At this point, it should be noted that Spitzer offers two significant reassurances in the Introduction: transformational measurement doesn't require a major change in a business structure or systems, "but only in how you think about measuring your organization; moreover, "on those occasions when measurement is used for the purpose of improvement rather than to make judgments or place blame, and when it is focused on the right measures, its true power is revealed."
After an especially informative Introduction, Spitzer carefully organizes his material within and 13 chapters as he explains why transformational measurement is so powerful, what happens when measurement "goes bad, why it does so, the beginning of the transformation process, how to create a positive context of measurement, on what to focus when measuring, how to integrate measurement, the nature and extent of interactivity of measurement, the leadership required by effective measurement, what can be learned about and from measurement, what the uses and abuses of measurement technology are, how to achieve and then sustain "performance measurement maturity," and then in Chapter 13 for purposes of review, what transformational measures are and aren't as well as what they offer in terms of their capabilities and potential benefits.
Then in his final chapter, after having established a multi-dimensional frame-of-reference (i.e. a proper "context") for his own core concepts, Spitzer examines 34 different transformational measurement "action plans.
I strongly recommend that this material, in Chapter 14, be reviewed at least every 3-6 months because the needs and interests of a given organization, as well as the perils and opportunities within its competitive marketplace, are certain to change and thus modifications of its own "game plan" must be made in response to those changes.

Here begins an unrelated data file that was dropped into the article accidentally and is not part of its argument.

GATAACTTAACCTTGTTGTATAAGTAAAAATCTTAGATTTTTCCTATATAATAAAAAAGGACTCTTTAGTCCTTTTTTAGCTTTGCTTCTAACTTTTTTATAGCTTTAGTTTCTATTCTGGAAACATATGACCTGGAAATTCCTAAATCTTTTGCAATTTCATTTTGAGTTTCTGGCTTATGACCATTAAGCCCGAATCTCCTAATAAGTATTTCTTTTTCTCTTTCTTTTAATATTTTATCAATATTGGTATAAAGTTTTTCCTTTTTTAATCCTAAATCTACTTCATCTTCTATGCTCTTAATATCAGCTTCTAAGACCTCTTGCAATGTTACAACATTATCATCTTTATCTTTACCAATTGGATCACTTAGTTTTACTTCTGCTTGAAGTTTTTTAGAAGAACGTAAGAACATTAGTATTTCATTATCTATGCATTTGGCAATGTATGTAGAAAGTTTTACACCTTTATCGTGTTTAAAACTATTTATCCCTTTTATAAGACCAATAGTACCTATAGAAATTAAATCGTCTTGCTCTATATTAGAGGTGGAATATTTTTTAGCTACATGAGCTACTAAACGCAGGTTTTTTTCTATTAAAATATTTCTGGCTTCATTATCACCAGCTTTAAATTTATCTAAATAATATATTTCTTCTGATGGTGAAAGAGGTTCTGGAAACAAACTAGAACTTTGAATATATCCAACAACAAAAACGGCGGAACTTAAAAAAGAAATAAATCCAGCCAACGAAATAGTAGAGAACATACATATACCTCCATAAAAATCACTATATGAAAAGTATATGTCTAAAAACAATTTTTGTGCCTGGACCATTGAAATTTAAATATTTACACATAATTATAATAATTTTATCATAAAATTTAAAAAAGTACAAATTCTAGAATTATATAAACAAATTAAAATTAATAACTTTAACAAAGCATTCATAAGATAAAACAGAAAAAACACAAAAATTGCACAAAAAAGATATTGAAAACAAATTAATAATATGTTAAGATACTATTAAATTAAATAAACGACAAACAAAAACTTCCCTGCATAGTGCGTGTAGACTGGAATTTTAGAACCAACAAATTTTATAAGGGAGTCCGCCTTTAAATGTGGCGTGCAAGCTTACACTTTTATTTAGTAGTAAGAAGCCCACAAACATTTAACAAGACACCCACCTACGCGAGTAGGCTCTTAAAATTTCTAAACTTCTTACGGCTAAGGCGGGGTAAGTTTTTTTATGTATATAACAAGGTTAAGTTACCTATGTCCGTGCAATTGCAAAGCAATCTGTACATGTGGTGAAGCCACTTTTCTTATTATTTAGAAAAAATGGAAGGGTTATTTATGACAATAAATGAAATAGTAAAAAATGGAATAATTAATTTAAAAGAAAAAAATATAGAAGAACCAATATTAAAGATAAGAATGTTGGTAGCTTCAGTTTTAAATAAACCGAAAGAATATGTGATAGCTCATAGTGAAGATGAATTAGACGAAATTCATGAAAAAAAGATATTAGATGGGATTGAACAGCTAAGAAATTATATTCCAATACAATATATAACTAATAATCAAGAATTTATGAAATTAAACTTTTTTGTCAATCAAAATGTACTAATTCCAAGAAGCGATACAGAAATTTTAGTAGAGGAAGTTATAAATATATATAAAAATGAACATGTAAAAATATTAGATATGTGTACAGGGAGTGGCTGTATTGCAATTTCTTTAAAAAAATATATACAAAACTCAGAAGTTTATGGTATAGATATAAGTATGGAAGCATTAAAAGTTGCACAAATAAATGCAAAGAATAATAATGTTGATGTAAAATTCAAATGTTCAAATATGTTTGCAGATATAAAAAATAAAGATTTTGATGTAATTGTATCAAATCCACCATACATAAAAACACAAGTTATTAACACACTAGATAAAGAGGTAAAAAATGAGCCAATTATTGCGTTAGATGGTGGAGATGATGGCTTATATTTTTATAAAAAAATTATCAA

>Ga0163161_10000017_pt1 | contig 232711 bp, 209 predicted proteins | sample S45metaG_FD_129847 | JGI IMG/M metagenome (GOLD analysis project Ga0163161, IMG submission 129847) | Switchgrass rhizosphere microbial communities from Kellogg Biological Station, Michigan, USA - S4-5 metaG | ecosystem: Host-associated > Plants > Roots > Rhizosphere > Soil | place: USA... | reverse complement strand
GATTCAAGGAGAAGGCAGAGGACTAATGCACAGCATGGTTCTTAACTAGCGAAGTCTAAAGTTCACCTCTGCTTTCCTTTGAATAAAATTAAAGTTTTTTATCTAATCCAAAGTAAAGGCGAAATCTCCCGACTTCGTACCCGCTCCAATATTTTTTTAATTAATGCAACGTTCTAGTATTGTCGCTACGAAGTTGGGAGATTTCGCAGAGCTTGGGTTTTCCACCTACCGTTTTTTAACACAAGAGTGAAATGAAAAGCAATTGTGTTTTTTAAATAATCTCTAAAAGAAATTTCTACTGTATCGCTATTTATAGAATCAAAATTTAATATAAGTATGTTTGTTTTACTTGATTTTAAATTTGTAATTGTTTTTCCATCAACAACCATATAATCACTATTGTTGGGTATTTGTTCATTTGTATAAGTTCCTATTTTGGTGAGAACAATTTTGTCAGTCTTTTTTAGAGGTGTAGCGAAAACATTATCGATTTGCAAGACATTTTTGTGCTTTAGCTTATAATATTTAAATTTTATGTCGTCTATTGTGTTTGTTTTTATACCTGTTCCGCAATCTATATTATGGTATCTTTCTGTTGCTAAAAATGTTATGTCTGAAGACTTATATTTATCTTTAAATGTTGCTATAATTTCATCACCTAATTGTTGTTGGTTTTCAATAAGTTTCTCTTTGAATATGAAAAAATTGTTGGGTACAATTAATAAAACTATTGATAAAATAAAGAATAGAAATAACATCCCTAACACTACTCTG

I began this brief commentary with three quotations: Voltaire urges all of us to seek the truth but to be skeptical of absolutes, given the fact that in today's world, change continues to be the only constant; Einstein's insight supports Spitzer's assertion that each "context of measurement" be viewed through a "new lens"; and Drucker focuses our attention on determining - and then committing our resources - only to what is most important.
Spitzer would be among the first to insist that only a fool would attempt to apply all of the core concepts, basis principles, strategies, and tactics he discusses. It remains for each reader to absorb and digest this material first, then be informed and guided by it when formulating and then implementing a "game plan" for her or his own organization. Whatever the structure and details of that plan are, it must respond to four questions:
1. What is most important to our success?
2. What specifically must be done to achieve that success?
3. How can we accurately and consistently measure our performance - both as individuals and as an organization -when seeking that objective?
4. In process, how can we take full advantage of every learning opportunity and then apply what we have learned in a timely and effective manner?
Congratulations to Dean Spitzer on what I consider to be a brilliant achievement.
As directly as he suggests the reader examine their own measurement system, Dr. Spitzer "takes on" established measurement practices, and explains why - from sociological and psychological as well as procedural perspectives - they are not working. At the same time, he deftly paints a landscape of hope and encouragement, detailing the transformational performance measurement approach.
Dean's new book should be on your shelf beside those from which he significantly quotes: Senge, Deming, Argyris, Drucker, et al.